How To Check Your Dog For Fleas

Fleas are a fact of life for most animals, and dogs can easily pick them up on their travels. Once on board, fleas can be very irritating for your dog and can make them very restless.

If you notice any dry skin or persistent scratching or nibbling with the front teeth – particularly around the base of the tail and the collar region, which fleas seem to favor – then your dog probably has fleas.


A dog with fleas scrathing at its head
Telltale signs - a dog with fleas will spend a lot of time scratching

To check for fleas, back-comb your dog’s hair around his tail and examine his skin for tiny black spots. These are flea droppings. To check, scrape some off and put it in water. If the water turns a light red, it is definitely flea poop! Alternatively, you can brush some of them onto a damp, white paper towel, and see if the spots turn red there.

How To Apply Flea Treatment To Your Dog

Flea medication usually works against both fleas and ticks. The most effective method is to administer a contact medication onto your dog’s skin. Don’t just administer it onto your dog’s hair as it will not be absorbed and will not work its magic. Simply follow the instructions.

Avoid applying the treatment to areas on your dog’s coat where he can lick it off. The best places are his back, as well as above and below his collar. Treat all your dogs at the same time, otherwise the problem will reoccur.

Ask your vet how much treatment you should apply at one time, as well as how often you should apply it. They will provide you with the correct dosage for your dog’s weight and size and will be able to give you any information regarding how to apply a particular flea prevention product.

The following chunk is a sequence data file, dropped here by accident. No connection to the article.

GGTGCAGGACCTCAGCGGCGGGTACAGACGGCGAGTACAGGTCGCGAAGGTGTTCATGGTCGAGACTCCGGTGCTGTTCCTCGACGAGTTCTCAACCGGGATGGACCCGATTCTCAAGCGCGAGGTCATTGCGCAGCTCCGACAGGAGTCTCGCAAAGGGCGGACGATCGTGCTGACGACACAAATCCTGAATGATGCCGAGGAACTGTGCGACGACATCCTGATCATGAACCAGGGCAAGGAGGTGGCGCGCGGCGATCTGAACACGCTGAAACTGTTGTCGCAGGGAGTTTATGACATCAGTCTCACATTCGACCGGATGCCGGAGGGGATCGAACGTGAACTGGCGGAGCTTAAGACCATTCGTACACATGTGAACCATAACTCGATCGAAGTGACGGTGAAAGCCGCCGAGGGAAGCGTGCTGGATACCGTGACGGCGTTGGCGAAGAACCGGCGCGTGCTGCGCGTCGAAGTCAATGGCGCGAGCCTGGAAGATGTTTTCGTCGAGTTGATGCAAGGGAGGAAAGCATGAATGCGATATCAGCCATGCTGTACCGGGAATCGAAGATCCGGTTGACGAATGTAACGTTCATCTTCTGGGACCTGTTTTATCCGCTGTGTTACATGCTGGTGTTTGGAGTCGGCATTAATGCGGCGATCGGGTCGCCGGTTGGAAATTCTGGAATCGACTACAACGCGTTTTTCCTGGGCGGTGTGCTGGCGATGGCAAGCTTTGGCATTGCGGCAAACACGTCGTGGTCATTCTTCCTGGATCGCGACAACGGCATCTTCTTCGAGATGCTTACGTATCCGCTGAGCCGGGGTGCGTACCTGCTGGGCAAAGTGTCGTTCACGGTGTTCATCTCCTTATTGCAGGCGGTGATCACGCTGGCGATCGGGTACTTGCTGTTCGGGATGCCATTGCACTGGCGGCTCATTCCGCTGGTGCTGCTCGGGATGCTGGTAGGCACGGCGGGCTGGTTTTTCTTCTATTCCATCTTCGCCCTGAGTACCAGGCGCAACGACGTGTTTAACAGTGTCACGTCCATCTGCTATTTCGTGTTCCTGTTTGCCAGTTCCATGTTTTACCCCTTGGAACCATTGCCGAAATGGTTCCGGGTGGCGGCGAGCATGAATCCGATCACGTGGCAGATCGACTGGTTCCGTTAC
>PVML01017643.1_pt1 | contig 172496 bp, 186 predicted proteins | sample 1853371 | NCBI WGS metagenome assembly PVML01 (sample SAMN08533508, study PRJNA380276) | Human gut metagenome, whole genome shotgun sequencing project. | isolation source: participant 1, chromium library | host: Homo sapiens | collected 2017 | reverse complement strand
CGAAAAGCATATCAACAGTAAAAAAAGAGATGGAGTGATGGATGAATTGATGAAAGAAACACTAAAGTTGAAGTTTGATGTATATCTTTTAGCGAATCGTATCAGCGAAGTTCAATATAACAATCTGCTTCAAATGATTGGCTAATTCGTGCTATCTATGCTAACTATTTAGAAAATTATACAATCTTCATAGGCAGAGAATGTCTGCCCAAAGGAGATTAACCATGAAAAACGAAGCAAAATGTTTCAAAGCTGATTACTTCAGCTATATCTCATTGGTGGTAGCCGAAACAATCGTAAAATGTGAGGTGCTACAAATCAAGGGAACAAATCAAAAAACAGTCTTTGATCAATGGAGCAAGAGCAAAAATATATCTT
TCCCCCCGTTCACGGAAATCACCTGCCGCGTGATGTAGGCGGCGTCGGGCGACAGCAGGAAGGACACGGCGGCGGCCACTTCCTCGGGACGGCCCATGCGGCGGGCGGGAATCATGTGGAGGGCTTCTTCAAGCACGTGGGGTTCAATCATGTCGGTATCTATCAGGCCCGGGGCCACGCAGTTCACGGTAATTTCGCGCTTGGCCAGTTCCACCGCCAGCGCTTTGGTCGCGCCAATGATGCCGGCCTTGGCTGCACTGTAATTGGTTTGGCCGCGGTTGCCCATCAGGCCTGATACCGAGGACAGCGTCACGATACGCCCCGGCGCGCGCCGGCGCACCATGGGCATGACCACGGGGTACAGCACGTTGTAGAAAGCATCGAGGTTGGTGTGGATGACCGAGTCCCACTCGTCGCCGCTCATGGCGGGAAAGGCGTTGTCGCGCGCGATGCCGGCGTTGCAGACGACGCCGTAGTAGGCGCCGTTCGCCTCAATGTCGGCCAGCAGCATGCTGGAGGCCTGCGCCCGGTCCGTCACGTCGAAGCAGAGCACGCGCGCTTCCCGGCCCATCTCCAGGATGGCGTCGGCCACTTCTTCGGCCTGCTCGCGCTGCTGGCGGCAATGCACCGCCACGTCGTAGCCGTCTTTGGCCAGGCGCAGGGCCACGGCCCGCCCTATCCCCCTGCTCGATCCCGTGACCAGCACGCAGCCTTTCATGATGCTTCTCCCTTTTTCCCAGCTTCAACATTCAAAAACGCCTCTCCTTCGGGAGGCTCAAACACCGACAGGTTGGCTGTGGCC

Dogs play fighting puppies play on lawn
Running and playing in fields, woodlands or even gardens, dogs can easily pick up unwanted parasites such as ticks and fleas

Flea and tick collars are available in pet stores. They last around 7-8 months – again, speak to your vet for details.

The Dog flea (Ctenocephalides canis) is a species that has evolved to live on dogs – or on wolves, more accurately speaking – and does not take up residence on the dog’s human owners. They still take a few bites, however, and if there’s a real plague of them you may notice red blotches at ankle level – that’s where a dog flea (or maybe a Cat flea (Ctenocephalides felis), if you have cats) has jumped up for a little snack, not liked what he found, and gone hopping back to his canine host!

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